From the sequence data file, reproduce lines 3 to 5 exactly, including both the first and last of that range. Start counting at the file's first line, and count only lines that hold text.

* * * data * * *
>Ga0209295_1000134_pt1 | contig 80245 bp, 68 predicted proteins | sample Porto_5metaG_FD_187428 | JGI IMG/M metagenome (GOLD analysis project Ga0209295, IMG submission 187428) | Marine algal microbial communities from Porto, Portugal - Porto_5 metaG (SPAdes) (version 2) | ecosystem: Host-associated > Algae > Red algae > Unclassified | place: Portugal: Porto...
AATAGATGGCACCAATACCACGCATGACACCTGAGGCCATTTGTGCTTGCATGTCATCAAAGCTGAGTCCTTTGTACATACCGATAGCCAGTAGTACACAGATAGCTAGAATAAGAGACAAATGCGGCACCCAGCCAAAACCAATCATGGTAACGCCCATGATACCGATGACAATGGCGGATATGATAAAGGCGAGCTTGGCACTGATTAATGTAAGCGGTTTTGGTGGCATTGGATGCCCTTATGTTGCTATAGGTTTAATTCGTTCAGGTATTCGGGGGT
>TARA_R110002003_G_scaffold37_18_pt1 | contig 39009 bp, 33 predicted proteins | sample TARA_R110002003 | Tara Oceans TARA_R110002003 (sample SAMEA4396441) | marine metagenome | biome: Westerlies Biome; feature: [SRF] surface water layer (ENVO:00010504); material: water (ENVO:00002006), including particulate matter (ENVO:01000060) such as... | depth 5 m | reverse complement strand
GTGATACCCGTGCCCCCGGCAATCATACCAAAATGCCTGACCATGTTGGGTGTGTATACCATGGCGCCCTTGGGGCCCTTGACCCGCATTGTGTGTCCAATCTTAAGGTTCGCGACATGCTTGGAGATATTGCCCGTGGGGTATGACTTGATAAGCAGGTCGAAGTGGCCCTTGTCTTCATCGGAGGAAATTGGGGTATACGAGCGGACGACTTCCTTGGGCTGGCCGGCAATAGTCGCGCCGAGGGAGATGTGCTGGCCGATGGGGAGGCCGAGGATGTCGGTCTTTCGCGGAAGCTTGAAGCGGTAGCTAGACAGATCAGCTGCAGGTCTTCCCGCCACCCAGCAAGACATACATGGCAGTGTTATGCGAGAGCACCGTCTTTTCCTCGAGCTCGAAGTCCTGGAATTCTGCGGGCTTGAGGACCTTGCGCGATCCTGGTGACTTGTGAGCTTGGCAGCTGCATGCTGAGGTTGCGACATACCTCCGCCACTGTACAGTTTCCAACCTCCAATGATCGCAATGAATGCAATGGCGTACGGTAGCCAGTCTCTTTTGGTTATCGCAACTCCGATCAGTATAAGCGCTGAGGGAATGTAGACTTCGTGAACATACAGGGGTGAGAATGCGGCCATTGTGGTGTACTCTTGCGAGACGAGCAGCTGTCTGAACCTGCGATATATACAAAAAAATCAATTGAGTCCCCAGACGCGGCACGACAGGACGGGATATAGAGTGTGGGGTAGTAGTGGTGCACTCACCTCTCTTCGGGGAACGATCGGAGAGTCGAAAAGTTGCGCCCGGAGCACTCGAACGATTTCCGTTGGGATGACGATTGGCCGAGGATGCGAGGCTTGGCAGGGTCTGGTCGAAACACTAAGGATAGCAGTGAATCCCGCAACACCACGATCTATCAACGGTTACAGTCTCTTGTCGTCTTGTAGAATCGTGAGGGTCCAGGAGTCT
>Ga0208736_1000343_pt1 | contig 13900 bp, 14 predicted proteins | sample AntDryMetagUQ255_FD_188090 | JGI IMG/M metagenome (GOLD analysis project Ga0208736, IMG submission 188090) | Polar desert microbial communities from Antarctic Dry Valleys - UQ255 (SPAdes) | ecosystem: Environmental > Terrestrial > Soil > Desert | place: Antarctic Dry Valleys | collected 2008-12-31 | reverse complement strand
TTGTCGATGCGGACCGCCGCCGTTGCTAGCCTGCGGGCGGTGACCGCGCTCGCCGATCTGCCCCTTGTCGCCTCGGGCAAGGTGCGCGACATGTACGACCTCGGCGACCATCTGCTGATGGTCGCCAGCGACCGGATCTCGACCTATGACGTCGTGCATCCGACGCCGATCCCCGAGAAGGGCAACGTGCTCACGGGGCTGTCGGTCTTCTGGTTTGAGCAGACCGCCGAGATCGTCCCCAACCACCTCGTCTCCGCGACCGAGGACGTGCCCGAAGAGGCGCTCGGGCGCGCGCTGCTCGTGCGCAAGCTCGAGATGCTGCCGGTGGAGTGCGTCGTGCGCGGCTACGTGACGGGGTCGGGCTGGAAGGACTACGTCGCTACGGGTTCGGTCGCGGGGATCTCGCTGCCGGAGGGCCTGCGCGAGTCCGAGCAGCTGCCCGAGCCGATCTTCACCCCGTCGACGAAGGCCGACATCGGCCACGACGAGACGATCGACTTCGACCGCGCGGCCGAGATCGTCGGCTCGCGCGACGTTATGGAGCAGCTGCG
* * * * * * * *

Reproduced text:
>TARA_R110002003_G_scaffold37_18_pt1 | contig 39009 bp, 33 predicted proteins | sample TARA_R110002003 | Tara Oceans TARA_R110002003 (sample SAMEA4396441) | marine metagenome | biome: Westerlies Biome; feature: [SRF] surface water layer (ENVO:00010504); material: water (ENVO:00002006), including particulate matter (ENVO:01000060) such as... | depth 5 m | reverse complement strand
GTGATACCCGTGCCCCCGGCAATCATACCAAAATGCCTGACCATGTTGGGTGTGTATACCATGGCGCCCTTGGGGCCCTTGACCCGCATTGTGTGTCCAATCTTAAGGTTCGCGACATGCTTGGAGATATTGCCCGTGGGGTATGACTTGATAAGCAGGTCGAAGTGGCCCTTGTCTTCATCGGAGGAAATTGGGGTATACGAGCGGACGACTTCCTTGGGCTGGCCGGCAATAGTCGCGCCGAGGGAGATGTGCTGGCCGATGGGGAGGCCGAGGATGTCGGTCTTTCGCGGAAGCTTGAAGCGGTAGCTAGACAGATCAGCTGCAGGTCTTCCCGCCACCCAGCAAGACATACATGGCAGTGTTATGCGAGAGCACCGTCTTTTCCTCGAGCTCGAAGTCCTGGAATTCTGCGGGCTTGAGGACCTTGCGCGATCCTGGTGACTTGTGAGCTTGGCAGCTGCATGCTGAGGTTGCGACATACCTCCGCCACTGTACAGTTTCCAACCTCCAATGATCGCAATGAATGCAATGGCGTACGGTAGCCAGTCTCTTTTGGTTATCGCAACTCCGATCAGTATAAGCGCTGAGGGAATGTAGACTTCGTGAACATACAGGGGTGAGAATGCGGCCATTGTGGTGTACTCTTGCGAGACGAGCAGCTGTCTGAACCTGCGATATATACAAAAAAATCAATTGAGTCCCCAGACGCGGCACGACAGGACGGGATATAGAGTGTGGGGTAGTAGTGGTGCACTCACCTCTCTTCGGGGAACGATCGGAGAGTCGAAAAGTTGCGCCCGGAGCACTCGAACGATTTCCGTTGGGATGACGATTGGCCGAGGATGCGAGGCTTGGCAGGGTCTGGTCGAAACACTAAGGATAGCAGTGAATCCCGCAACACCACGATCTATCAACGGTTACAGTCTCTTGTCGTCTTGTAGAATCGTGAGGGTCCAGGAGTCT
>Ga0208736_1000343_pt1 | contig 13900 bp, 14 predicted proteins | sample AntDryMetagUQ255_FD_188090 | JGI IMG/M metagenome (GOLD analysis project Ga0208736, IMG submission 188090) | Polar desert microbial communities from Antarctic Dry Valleys - UQ255 (SPAdes) | ecosystem: Environmental > Terrestrial > Soil > Desert | place: Antarctic Dry Valleys | collected 2008-12-31 | reverse complement strand